If you wish to reuse any or all of this article please use the link below which will take you to the Copyright Clearance Center’s RightsLink service. You will be able to get a quick price and instant permission to reuse the content in many different ways.

WHAT IS ALREADY KNOWN ON THIS TOPIC

  • Preparticipation screening in competitive athletes using history and physical examination and/or ECG is used to identify conditions associated with sudden cardiac arrest or death; however, the utility of transthoracic echocardiogram (TTE) for cardiac screening in athletes remains uncertain.

  • Return-to-play cardiac screening after SARS-CoV-2 infection in college athletes provides an opportunity to examine incidental non-COVID-19 cardiovascular pathology and to evaluate the incremental value of a screening TTE.

WHAT THIS STUDY ADDS

  • In the absence of ECG abnormalities, the added value of TTE is limited to pathological aortic root dilatation in approximately 1 in 1000 athletes and minor structural findings in 1 in 160 athletes.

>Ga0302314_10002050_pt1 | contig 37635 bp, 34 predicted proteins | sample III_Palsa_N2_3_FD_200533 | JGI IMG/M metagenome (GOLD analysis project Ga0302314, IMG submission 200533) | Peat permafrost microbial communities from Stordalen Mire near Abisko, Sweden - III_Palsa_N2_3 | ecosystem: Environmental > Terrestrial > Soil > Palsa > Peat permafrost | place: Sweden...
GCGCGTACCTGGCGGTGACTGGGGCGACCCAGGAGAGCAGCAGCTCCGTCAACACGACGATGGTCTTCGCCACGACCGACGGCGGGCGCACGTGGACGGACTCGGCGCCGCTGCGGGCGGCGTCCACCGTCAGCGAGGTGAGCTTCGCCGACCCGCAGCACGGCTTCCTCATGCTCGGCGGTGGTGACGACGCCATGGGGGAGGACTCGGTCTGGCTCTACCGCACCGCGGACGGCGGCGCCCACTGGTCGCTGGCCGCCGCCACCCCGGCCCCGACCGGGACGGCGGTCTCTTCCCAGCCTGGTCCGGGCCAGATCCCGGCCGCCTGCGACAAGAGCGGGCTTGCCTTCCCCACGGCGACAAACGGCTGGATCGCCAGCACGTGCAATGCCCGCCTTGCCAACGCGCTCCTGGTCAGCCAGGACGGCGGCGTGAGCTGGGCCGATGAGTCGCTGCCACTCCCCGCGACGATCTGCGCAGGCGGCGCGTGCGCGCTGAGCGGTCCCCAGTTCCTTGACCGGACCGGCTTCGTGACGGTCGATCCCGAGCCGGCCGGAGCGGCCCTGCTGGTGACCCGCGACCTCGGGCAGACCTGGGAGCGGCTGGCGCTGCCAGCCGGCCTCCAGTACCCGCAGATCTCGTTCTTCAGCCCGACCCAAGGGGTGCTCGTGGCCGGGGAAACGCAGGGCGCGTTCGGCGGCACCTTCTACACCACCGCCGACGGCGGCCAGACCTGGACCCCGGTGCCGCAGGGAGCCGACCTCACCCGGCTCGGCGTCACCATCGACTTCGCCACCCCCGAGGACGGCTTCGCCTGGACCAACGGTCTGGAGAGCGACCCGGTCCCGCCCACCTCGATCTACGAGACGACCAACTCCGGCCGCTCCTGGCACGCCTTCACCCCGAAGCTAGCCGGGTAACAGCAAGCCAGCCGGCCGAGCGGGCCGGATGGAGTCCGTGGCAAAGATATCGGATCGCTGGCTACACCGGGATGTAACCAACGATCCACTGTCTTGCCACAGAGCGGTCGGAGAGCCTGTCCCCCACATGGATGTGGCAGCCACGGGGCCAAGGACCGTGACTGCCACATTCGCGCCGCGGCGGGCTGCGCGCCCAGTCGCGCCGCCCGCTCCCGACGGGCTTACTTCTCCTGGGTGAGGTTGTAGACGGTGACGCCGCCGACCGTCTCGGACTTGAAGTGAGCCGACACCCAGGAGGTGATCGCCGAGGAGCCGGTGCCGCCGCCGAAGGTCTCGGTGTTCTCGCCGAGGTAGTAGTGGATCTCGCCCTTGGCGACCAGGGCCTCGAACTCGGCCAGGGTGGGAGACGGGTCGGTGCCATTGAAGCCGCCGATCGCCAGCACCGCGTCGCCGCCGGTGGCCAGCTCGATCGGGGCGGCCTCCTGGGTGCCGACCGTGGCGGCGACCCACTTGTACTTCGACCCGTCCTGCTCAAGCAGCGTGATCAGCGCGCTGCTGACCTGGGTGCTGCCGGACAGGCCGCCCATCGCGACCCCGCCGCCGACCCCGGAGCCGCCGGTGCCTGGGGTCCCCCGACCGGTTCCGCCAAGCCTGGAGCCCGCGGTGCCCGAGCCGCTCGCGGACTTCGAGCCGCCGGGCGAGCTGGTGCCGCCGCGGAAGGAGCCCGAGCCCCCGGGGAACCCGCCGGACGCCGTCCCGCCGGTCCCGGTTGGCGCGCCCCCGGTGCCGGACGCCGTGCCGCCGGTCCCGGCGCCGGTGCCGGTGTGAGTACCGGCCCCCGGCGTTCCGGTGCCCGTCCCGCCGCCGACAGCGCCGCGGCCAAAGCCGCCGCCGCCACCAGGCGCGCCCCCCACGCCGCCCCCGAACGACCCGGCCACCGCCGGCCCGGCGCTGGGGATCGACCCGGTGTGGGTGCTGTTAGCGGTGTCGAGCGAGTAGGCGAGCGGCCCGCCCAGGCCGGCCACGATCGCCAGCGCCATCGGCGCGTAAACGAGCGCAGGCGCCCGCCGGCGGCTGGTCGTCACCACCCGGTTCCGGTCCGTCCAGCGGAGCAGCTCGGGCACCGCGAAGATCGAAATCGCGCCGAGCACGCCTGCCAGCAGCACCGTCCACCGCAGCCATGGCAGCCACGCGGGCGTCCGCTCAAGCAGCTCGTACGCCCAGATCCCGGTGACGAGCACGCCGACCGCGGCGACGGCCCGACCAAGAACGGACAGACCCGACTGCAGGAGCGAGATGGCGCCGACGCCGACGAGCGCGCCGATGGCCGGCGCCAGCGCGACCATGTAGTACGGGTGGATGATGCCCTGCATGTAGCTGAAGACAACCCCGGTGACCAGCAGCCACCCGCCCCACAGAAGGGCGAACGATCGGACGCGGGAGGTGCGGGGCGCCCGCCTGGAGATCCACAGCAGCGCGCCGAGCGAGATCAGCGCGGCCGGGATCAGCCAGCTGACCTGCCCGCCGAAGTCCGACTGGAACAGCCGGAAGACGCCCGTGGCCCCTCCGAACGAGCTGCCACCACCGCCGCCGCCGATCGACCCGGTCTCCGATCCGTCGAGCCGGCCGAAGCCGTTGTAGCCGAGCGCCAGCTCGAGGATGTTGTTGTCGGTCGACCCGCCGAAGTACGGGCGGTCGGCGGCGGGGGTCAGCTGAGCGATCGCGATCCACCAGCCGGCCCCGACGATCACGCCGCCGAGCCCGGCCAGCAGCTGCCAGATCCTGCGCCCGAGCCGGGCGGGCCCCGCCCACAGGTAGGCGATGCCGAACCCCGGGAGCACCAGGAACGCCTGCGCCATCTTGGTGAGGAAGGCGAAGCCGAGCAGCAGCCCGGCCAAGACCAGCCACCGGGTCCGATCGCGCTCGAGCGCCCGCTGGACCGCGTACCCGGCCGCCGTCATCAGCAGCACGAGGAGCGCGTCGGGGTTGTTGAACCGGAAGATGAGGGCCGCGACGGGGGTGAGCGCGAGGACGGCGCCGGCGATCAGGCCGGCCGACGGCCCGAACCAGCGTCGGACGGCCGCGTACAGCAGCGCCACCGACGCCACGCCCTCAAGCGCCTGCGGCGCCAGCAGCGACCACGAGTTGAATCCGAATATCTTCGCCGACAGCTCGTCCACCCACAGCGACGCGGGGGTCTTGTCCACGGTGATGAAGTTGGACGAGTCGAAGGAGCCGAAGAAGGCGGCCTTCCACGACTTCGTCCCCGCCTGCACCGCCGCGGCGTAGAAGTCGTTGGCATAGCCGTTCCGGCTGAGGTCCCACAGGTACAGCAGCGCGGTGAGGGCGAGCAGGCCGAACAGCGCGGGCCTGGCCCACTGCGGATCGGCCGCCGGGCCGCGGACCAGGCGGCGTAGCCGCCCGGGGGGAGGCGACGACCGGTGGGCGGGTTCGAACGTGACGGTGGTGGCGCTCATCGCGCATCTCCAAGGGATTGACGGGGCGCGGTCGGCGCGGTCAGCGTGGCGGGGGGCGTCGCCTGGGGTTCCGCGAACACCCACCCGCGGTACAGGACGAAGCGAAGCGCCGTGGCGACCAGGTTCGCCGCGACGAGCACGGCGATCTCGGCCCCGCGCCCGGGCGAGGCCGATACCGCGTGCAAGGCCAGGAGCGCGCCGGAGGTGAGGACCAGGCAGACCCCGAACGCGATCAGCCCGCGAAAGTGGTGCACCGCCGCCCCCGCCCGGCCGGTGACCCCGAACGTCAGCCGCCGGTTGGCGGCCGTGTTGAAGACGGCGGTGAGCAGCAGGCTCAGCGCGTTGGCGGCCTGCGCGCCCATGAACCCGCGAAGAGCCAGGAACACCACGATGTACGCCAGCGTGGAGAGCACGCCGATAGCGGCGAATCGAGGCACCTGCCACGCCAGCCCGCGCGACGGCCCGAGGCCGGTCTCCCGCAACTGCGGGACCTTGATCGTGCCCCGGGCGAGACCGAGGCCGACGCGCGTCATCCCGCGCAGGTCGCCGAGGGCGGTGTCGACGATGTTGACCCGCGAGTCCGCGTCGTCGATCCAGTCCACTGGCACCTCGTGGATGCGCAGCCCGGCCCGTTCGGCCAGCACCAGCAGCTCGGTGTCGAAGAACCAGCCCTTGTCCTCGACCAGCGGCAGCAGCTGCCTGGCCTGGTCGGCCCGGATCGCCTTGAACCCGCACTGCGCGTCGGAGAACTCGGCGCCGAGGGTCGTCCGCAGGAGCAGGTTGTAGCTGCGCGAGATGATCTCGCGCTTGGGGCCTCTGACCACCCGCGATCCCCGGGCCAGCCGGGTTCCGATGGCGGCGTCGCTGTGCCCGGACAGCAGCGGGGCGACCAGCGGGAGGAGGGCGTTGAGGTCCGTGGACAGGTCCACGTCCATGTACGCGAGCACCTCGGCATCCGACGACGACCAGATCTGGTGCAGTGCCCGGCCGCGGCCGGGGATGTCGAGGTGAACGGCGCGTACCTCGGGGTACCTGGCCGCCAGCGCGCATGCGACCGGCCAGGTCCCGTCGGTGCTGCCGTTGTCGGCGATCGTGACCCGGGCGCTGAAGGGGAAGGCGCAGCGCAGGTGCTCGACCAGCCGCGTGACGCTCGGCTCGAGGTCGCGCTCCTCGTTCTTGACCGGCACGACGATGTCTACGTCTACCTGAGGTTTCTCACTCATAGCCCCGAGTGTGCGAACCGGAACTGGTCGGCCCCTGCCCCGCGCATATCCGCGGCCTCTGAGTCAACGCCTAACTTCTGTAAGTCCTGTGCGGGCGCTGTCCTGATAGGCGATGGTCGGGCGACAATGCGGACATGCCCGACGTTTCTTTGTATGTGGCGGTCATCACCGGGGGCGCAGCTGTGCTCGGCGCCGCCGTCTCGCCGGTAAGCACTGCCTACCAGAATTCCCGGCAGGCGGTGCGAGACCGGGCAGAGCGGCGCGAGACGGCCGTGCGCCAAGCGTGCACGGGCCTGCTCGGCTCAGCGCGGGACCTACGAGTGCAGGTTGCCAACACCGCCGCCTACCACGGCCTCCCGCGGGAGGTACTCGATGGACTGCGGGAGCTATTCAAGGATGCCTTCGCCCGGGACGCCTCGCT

• The proportion of incidental and false-positive findings on TTE screening is high, and coronary artery anatomy and ascending aorta size are inconsistently evaluated.

HOW THIS STUDY MIGHT AFFECT RESEARCH, PRACTICE OR POLICY

  • Given the resources needed to perform TTE, and the high proportion of incidental and false-positive findings, the added value of TTE to ECG screening in college athletes is limited.

  • Future study will benefit from more consistent evaluation of the coronary artery anatomy and ascending aorta dimensions.

Background